"Let's not get episodic, okay, old timer? Beginning. Middle. End. Facts. Details. Condense. Plot. Tell it."
—Seymour Simmons, Transformers: Revenge of The Fallen
"You know a movie is in trouble when you start looking at your watch. You know it's in bad trouble when you start shaking your watch because you think it might have stopped."
Q: How many Dragon Ball characters does it take to screw in a lightbulb?
A: One, but it'll take them three episodes to do it.
— Classic Dragon Ball joke about the infamous padding.
"You know why this game is on three discs? Not because itís a complex roller-coaster of an epic. It's because it's padded like a menstruating fire hose."
"I really think there's more 'nothing' in this movie than in any movie we've seen."
Jay: This movie is challenging you to stay awake for the whole thing... And I wasn't even tired! I can watch a movie super-late at night! If I'm engaged, I'll be into it, it doesn't matter. But I noticed I was starting to nod off, and I was like, "I'm not gonna let this movie beat me. It beat Mike. I'm not gonna let it beat me." So that was my challenge for the rest of the movie, to keep me invested: just, not falling asleep. To the point where I had to just get up and walk out the theater for a bit, stretch my legs. I heard you giggling.
Rich: Yeah, because I knew you had given up... I didn't think you were coming back.
"Here is the movie. Some government guy comes up to Henry and tells him to give the government some steel and Henry tells him to piss off cause capitalism. Then Henry complains and someone asks 'Who is John Galt?' and someone disappears like there is some Objectivist Batman running around or something. Another person comes to Henry asking him for steel and he tells him to piss off. Henry complains and someone tells Atlas to shrug. Then another person tells Henry to give the steel, then lather, then Henry has the court asking him for steel, then rinse, then more government people ask for steel, then repeat. I had it all wrong a few paragraphs ago. This movie isnít slow in telling a story, it is an endless loop. Ayn Rand is Selena Gomez, she loves this plot point like a love song, and she keeps hitting re-peatpeatpeatpeatpeat. Oh god, this review has me quoting Selena Gomez."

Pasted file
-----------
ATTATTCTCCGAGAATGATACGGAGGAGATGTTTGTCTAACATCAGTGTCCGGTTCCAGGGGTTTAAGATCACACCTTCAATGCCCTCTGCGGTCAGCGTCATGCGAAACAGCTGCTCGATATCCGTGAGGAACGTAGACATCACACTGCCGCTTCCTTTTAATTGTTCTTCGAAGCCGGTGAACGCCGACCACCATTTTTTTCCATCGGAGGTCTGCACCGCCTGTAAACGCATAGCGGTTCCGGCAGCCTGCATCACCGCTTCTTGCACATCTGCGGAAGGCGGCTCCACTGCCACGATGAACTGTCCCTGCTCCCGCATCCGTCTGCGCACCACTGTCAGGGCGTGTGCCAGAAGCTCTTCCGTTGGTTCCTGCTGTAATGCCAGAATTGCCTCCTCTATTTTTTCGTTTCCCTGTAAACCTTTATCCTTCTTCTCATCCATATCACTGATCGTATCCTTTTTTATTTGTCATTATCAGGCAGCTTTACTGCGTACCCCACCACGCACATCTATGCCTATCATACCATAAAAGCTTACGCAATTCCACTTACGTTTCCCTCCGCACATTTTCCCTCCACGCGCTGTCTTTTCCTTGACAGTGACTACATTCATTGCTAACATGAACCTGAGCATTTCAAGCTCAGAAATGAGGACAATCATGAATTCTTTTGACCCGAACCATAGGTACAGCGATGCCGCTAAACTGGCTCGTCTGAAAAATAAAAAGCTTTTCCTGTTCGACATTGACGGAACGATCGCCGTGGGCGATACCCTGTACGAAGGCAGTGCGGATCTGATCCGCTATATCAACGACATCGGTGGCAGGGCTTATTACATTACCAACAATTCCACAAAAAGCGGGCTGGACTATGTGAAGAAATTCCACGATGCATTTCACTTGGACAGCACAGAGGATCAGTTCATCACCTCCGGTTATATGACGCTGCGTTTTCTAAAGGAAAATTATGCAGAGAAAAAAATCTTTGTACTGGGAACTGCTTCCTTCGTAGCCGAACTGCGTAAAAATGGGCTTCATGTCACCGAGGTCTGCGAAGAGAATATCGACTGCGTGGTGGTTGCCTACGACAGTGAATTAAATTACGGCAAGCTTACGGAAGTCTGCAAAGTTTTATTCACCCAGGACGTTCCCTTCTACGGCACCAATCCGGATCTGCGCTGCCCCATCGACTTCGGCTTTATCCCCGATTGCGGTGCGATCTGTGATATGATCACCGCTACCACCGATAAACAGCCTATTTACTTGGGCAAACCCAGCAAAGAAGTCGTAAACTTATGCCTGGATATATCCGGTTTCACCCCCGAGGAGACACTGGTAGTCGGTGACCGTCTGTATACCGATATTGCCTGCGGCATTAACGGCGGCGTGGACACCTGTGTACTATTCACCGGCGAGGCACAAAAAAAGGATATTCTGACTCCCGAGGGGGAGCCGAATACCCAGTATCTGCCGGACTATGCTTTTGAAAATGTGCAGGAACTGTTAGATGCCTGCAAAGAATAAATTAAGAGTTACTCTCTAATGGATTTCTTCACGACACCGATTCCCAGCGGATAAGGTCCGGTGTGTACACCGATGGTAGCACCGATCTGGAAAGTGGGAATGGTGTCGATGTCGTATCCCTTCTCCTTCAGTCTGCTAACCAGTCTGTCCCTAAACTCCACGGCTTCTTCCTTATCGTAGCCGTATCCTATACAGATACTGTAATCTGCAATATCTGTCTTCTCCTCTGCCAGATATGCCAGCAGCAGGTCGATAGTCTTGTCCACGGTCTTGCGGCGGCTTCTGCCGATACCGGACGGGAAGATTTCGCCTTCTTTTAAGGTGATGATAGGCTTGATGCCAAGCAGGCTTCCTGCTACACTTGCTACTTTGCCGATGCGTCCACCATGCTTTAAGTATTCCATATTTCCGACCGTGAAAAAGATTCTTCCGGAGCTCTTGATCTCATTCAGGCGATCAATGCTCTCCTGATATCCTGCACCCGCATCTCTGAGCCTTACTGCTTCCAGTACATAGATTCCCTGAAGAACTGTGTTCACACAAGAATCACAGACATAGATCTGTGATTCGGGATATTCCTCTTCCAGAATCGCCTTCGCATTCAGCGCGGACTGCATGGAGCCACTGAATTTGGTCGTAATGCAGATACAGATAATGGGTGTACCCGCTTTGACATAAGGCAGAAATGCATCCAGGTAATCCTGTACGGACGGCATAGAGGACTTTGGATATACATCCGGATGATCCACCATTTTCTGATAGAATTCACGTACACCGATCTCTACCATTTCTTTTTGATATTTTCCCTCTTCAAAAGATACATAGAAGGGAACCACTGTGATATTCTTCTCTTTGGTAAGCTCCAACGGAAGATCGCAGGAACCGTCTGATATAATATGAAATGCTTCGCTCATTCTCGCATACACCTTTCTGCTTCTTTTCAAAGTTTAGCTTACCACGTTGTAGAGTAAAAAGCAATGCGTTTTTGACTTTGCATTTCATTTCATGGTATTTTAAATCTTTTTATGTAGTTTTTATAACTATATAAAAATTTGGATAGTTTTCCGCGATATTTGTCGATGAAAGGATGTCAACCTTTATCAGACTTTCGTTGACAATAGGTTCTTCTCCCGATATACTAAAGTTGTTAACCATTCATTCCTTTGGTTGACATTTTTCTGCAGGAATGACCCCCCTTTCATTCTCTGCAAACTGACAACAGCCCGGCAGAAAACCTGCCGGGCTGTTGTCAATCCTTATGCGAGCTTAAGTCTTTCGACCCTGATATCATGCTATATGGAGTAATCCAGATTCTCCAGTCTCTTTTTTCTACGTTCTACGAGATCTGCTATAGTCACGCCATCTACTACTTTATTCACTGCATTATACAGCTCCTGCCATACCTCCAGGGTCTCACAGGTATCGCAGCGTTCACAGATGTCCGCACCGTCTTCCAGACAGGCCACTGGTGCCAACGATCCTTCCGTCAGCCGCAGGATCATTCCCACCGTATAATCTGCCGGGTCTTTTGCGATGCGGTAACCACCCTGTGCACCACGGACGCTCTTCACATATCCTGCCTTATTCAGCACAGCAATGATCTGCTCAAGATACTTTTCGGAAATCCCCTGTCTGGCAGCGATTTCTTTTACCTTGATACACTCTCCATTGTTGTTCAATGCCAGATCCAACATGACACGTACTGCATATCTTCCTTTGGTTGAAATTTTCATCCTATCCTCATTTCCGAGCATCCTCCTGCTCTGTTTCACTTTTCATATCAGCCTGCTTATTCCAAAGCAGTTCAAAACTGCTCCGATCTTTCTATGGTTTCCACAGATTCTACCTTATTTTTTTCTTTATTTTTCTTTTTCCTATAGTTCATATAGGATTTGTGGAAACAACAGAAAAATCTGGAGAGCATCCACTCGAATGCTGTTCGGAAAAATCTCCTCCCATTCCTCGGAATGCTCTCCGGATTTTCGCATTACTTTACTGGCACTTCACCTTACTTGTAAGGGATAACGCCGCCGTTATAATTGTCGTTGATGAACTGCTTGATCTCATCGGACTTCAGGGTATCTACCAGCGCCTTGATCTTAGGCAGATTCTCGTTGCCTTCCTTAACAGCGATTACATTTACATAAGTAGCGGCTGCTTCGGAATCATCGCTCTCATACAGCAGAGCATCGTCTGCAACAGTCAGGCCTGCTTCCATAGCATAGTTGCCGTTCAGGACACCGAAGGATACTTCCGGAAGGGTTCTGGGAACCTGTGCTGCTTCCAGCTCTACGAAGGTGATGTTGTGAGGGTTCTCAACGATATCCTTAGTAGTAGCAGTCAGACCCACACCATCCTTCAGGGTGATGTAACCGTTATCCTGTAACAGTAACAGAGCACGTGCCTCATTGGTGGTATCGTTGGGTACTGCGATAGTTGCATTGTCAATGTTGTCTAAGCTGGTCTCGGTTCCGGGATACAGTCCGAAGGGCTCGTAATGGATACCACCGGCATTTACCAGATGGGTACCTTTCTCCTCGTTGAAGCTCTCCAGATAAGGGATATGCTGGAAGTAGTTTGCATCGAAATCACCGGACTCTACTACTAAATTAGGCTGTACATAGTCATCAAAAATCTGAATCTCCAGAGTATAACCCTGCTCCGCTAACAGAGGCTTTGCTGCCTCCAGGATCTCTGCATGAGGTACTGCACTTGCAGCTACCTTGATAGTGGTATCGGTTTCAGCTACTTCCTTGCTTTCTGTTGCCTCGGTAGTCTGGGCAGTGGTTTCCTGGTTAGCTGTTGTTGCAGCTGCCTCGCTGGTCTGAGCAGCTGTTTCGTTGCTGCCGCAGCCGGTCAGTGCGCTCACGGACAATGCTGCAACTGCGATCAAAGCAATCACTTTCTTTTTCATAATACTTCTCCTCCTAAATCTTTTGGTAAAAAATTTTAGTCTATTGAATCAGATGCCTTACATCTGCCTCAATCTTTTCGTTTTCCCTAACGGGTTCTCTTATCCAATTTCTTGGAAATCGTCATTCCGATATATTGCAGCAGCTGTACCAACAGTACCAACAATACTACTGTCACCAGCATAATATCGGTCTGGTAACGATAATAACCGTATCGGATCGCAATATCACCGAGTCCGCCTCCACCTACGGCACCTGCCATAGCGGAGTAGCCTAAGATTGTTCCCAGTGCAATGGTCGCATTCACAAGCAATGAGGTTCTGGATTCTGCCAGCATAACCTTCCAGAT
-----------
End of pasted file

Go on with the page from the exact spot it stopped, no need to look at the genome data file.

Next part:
"Data reports the cave is unstable. Glad you're here, Professor. The shaking and falling rocks didn't tip me off at all. He goes with Worf and Picard to find an escape route. They blow out a wall, revealing... more caves! Which Picard suggests they head for. In screenwriting, this is generally known as "padding". For those less than cinematically inclined, just picture this: term paper due in thirty minutes. 100 words away from the minimum length. You get the picture."
Viceroy: (on viewscreen) Hello, I'm a big scary-looking alien. Sorry to keep you waiting in orbit for 17 hours, but our great leader is dying and he will be wormfood in another day or so. That's why we chose theatrics over haste.